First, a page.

Morphine Regulator May Reduce Pain-Kill Abuse Risk

Researchers appear to have identified a specific molecule that controls morphine receptor signaling in a small group of brain cells. The particular regulator of G protein signaling protein is called RGS7 and has been identified as a novel regulator of the μ-opioid receptor, which morphine acts upon to mediate its euphoric and analgesic effects.

Researchers appear to have identified a specific molecule that controls morphine receptor signaling in a small group of brain cells. The particular regulator of G protein signaling (RGS) protein is called RGS7 and has been identified as a novel regulator of the μ-opioid receptor (MOR), which morphine acts upon to mediate its euphoric and analgesic effects. The study shows that RGS7 regulates MOR signaling by dissecting its circuit-specific actions and pinpointing its role in regulating morphine reward by controlling the activity of nucleus accumbens neurons.

Led by Kirill Martemyanov, PhD, associate professor of neuroscience at the Florida campus of The Scripps Research Institute, and published in Biological Psychiatry, the study could lead to a new drug target for less-addictive pain medications and perhaps offer some insight into the genetic predisposition of some patients to addiction before treatment.

For the study, Martemyanov and colleagues used genetically modified animal models lacking RGS7 to show that eliminating the protein enhanced reward, increased pain relief, delayed tolerance, and heightened withdrawal in response to self-administered morphine doses. “We used genetic approaches to ablate [RGS7] both globally and in specific neuronal populations,” they write. “We used conditioned place preference and self-administration paradigms to examine reward-related behavior and a battery of tests to assess analgesia, tolerance, and physical dependence to morphine. Electrophysiology approaches were applied to investigate the impact of RGS7 on morphine-induced alterations in neuronal excitability and plasticity of glutamatergic synapses. At least three animals were used for each assessment.”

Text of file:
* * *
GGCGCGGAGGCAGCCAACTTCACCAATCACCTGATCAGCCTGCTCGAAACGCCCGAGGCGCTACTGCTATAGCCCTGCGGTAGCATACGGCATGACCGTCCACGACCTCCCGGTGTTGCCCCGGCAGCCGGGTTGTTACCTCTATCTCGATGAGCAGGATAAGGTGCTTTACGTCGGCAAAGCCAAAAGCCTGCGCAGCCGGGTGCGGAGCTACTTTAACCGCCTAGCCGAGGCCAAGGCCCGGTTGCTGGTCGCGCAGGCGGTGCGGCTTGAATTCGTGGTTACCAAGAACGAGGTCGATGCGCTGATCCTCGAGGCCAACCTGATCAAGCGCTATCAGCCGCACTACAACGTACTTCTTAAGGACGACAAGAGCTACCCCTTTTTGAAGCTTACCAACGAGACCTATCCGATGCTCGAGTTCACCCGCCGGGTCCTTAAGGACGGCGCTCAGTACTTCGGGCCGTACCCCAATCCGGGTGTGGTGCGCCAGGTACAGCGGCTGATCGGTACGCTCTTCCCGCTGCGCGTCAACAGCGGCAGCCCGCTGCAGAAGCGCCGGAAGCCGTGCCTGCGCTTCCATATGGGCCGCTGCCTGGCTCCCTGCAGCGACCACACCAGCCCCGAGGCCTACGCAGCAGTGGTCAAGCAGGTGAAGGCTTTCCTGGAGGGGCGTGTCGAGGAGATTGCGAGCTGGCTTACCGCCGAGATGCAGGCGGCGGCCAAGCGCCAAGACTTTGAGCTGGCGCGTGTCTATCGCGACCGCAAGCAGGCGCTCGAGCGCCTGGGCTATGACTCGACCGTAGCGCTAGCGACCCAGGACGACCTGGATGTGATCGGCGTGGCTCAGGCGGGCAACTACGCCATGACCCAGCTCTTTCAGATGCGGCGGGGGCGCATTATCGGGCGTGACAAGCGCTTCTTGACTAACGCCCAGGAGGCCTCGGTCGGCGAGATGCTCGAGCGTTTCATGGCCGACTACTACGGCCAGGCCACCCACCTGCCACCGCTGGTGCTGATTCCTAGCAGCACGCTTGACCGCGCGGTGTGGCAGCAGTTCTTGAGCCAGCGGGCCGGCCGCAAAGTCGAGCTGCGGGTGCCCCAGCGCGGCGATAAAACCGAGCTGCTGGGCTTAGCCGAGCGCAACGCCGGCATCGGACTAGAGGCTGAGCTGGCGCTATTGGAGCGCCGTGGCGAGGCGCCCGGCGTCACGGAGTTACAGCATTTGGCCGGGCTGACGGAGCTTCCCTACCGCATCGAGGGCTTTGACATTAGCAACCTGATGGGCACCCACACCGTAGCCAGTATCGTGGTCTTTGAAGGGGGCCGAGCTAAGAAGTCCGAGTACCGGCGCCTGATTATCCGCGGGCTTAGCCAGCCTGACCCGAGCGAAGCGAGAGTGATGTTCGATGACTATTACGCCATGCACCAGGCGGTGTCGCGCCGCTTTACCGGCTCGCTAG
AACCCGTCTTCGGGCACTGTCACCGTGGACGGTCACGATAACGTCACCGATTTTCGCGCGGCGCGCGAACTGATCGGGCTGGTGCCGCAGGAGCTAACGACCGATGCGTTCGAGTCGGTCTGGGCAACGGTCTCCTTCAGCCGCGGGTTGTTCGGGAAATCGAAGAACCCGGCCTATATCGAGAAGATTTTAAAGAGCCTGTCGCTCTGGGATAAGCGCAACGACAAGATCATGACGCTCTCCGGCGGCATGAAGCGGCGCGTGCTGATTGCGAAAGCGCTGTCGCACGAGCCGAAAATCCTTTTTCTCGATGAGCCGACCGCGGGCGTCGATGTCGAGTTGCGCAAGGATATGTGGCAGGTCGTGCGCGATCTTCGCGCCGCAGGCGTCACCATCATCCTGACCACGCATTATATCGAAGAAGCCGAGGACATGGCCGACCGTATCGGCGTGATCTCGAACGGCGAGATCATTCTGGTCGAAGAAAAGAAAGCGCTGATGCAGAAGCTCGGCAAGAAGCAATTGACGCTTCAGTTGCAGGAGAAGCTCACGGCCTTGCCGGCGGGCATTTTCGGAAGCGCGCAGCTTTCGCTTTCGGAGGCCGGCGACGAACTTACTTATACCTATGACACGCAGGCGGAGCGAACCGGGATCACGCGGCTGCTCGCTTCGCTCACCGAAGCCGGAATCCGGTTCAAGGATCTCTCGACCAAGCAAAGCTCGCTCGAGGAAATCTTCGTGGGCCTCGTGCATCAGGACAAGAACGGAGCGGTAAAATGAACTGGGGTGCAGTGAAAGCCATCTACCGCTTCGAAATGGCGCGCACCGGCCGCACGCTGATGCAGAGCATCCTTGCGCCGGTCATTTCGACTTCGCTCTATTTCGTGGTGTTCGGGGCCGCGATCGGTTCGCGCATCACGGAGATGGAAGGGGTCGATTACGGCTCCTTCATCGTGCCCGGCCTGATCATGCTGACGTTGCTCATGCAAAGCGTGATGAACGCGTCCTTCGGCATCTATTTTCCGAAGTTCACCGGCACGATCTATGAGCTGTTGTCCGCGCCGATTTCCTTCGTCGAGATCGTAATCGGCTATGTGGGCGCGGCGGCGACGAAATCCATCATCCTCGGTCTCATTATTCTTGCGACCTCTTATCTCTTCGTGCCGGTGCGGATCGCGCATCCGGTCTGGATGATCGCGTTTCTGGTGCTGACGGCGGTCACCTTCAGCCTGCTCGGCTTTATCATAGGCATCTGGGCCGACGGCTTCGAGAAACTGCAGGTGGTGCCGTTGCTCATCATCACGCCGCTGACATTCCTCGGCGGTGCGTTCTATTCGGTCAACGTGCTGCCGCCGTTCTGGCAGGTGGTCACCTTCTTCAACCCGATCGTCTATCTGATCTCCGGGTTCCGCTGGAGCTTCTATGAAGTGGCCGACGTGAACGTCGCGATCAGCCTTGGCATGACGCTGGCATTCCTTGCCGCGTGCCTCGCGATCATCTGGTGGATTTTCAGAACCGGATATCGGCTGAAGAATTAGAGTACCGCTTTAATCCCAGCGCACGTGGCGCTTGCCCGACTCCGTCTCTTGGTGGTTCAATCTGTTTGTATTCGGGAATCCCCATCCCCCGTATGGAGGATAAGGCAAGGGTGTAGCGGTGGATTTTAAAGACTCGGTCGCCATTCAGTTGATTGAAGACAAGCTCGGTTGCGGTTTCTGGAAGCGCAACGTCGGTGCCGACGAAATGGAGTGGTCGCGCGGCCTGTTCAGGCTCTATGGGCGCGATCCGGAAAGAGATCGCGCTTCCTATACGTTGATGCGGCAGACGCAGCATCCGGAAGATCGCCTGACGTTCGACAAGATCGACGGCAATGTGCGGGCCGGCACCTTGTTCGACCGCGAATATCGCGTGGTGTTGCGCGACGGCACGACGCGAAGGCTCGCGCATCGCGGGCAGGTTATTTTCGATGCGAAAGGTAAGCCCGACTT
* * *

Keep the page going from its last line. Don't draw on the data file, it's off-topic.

“The μ-opioid receptor acts as a conductor of the drug’s effects, while RGS7 acts as a brake on the signal,” said Martemyanov. “The animals could press a lever to receive an infusion of morphine. We looked at the number of lever presses to determine how much they liked it and, judging from this test, mice lacking RGS7 craved the drug much more than their normal siblings.”

The researchers suggest that RGS7 works by regulating morphine-induced changes in excitability of neurons and plasticity of synapses.

“This study reveals a unique modulatory role of RGS7 in a brain-region-specific action to morphine use and indicates RGS7 as a potential drug target,” said lead author Laurie P. Sutton, PhD, a research associate at The Scripps Research Institute. “Pharmacological intervention at the level of RGS7 may reduce some of the detrimental side-effects associated with opiates.”

The finding could also have an impact on the future screening of patients who may be at risk for drug abuse, according to Martemyanov. “If our findings hold true for human patients, you could look specifically for RGS7 levels for any disabling mutation with a simple blood test,” he said. “Mutations could indicate a strong reaction to a drug such as morphine--people carrying a deficient copy of the RGS7 gene might need much lower doses of opioids and could be cautioned to be extra careful with these substances.”